And what if the leaders of both the religious left and the religious right felt increasingly vulnerable? The rising profile of the gay-rights movement, and its strategic clout in blue-county elite culture, increases attacks on its views, as well as its power. Ditto for the leaders of the religious right, even though their numbers are apparently quite large — especially in red-county America. What if the realization that you are a minority actually undercut your ability to compromise?

And what if you had few political options? Perhaps the religious left and the anti-religious left face the same dilemma as the religious right. Where do they go? What are their options in the voting booth, other than deciding to stay at home? How will Dr. James Dobson dance with the Terminator? Could Hollywood embrace an old-fashioned Democrat, one who was conservative on cultural issues and progressive on economics?

Once again, this has journalistic implications. How do the cells of progressive journalists in places such as Atlanta, Dallas and the rest of red-county America sell newspapers to people whose lives they do not understand and whose views they do not respect? (Yes, this post features an early version of the 2004 map.)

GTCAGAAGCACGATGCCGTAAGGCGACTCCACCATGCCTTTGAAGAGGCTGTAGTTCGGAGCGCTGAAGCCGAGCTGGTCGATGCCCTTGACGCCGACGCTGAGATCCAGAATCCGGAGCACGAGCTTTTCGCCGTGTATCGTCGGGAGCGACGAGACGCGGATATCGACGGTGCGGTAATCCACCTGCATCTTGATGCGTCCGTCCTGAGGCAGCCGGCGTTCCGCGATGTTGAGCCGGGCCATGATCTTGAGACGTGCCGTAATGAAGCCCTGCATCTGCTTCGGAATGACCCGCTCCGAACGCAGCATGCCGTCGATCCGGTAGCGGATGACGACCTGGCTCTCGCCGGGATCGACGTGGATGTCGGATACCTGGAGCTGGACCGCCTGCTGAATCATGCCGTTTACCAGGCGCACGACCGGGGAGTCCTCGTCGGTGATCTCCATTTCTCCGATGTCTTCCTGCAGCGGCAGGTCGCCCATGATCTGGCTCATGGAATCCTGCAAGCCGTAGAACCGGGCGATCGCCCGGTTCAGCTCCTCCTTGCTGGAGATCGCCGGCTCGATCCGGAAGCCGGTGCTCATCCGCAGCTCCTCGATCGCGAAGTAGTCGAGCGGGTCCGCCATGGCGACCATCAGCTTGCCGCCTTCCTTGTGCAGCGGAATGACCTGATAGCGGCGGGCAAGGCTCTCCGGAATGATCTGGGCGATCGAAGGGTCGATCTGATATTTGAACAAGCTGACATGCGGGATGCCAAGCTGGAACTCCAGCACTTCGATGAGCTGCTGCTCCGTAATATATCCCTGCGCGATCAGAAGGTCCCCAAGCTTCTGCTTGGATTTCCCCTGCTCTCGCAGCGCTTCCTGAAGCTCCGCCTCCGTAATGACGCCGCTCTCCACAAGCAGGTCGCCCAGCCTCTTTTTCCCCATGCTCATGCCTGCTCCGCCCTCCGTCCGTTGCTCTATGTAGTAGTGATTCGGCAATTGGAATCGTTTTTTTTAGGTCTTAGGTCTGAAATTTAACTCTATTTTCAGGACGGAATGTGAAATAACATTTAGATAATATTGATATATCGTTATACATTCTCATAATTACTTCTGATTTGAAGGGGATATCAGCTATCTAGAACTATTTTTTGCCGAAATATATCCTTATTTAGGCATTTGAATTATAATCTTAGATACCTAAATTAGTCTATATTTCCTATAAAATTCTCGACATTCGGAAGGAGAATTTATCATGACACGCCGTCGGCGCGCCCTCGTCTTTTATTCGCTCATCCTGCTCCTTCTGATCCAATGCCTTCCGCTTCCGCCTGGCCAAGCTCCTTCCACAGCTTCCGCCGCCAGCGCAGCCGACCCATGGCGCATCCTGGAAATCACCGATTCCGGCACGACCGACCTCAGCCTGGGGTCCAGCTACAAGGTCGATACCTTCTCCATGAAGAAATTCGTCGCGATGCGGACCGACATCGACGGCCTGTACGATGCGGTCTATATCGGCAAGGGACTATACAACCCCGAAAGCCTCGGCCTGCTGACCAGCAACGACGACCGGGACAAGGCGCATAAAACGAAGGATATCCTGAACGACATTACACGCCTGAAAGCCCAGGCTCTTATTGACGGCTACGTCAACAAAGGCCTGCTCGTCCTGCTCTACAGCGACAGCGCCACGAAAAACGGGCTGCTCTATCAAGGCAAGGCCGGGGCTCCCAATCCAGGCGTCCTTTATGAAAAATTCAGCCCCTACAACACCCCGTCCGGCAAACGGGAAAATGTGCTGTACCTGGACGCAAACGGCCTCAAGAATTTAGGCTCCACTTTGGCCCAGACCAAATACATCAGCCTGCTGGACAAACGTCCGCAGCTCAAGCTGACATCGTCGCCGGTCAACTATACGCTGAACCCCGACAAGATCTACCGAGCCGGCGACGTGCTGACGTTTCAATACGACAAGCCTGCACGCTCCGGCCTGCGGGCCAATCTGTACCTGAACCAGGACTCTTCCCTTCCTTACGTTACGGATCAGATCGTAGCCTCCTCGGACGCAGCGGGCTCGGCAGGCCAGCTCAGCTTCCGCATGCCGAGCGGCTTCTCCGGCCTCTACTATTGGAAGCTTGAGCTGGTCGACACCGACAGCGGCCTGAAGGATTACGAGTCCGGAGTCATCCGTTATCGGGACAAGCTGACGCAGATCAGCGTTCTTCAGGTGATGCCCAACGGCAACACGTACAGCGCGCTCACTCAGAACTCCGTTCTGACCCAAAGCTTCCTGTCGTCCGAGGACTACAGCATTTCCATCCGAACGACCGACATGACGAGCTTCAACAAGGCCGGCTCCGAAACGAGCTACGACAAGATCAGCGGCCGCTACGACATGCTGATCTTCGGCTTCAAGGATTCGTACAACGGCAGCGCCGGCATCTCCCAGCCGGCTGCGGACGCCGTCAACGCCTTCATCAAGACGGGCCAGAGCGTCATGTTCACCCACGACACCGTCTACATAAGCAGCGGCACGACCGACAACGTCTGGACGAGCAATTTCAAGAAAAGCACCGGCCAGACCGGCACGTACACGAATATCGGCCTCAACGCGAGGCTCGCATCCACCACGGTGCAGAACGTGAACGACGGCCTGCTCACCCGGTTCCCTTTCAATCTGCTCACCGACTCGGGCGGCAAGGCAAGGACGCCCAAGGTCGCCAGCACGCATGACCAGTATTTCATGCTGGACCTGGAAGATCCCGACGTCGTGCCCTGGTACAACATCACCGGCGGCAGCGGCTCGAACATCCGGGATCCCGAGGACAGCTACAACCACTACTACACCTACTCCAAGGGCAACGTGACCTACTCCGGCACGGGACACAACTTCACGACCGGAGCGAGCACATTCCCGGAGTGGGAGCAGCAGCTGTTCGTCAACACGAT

Maybe journalists have become a small, vulnerable, endangered neo-religious group who have lost the ability to compromise — which would mean doing old-fashioned journalism that tries to deal fairly and accurately with the views of people on both sides of tough political and cultural issues.

Audiophile postscript: The theme song of our three posts on The New York Times’ post-election coverage, “Le Freak,” is available as an iTunes download.

Print Friendly

About tmatt

Terry Mattingly directs the Washington Journalism Center at the Council for Christian Colleges and Universities. He writes a weekly column for the Universal Syndicate.

  • AH

    “Too few Americans go to church” is really skewing the point, which seems to be the technical one that where there is a common factor (going to church in SC), then it is not a variable.